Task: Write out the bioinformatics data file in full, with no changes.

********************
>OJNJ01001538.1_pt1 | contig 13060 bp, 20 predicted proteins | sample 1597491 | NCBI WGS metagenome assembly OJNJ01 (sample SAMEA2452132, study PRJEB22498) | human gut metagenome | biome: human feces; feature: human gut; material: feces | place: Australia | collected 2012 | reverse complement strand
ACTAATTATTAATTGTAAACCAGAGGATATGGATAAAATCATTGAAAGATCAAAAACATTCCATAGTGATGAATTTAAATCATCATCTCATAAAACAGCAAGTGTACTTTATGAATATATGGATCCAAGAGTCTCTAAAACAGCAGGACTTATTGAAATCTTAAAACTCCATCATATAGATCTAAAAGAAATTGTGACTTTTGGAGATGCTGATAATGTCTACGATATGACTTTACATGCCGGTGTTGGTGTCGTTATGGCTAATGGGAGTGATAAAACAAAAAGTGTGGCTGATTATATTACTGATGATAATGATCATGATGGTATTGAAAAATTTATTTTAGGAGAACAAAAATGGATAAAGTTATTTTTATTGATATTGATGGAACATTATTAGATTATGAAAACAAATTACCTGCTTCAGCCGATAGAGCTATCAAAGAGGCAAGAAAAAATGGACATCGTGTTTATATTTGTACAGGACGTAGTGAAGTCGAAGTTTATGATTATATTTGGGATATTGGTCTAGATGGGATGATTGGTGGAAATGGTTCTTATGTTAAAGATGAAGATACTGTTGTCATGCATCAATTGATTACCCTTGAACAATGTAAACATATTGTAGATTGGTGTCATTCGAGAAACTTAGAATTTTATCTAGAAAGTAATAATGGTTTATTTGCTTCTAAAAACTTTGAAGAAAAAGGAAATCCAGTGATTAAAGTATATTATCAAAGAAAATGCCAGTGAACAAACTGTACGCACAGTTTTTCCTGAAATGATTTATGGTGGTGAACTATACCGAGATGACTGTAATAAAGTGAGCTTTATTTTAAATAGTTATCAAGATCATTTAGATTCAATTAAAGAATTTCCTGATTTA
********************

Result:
>OJNJ01001538.1_pt1 | contig 13060 bp, 20 predicted proteins | sample 1597491 | NCBI WGS metagenome assembly OJNJ01 (sample SAMEA2452132, study PRJEB22498) | human gut metagenome | biome: human feces; feature: human gut; material: feces | place: Australia | collected 2012 | reverse complement strand
ACTAATTATTAATTGTAAACCAGAGGATATGGATAAAATCATTGAAAGATCAAAAACATTCCATAGTGATGAATTTAAATCATCATCTCATAAAACAGCAAGTGTACTTTATGAATATATGGATCCAAGAGTCTCTAAAACAGCAGGACTTATTGAAATCTTAAAACTCCATCATATAGATCTAAAAGAAATTGTGACTTTTGGAGATGCTGATAATGTCTACGATATGACTTTACATGCCGGTGTTGGTGTCGTTATGGCTAATGGGAGTGATAAAACAAAAAGTGTGGCTGATTATATTACTGATGATAATGATCATGATGGTATTGAAAAATTTATTTTAGGAGAACAAAAATGGATAAAGTTATTTTTATTGATATTGATGGAACATTATTAGATTATGAAAACAAATTACCTGCTTCAGCCGATAGAGCTATCAAAGAGGCAAGAAAAAATGGACATCGTGTTTATATTTGTACAGGACGTAGTGAAGTCGAAGTTTATGATTATATTTGGGATATTGGTCTAGATGGGATGATTGGTGGAAATGGTTCTTATGTTAAAGATGAAGATACTGTTGTCATGCATCAATTGATTACCCTTGAACAATGTAAACATATTGTAGATTGGTGTCATTCGAGAAACTTAGAATTTTATCTAGAAAGTAATAATGGTTTATTTGCTTCTAAAAACTTTGAAGAAAAAGGAAATCCAGTGATTAAAGTATATTATCAAAGAAAATGCCAGTGAACAAACTGTACGCACAGTTTTTCCTGAAATGATTTATGGTGGTGAACTATACCGAGATGACTGTAATAAAGTGAGCTTTATTTTAAATAGTTATCAAGATCATTTAGATTCAATTAAAGAATTTCCTGATTTA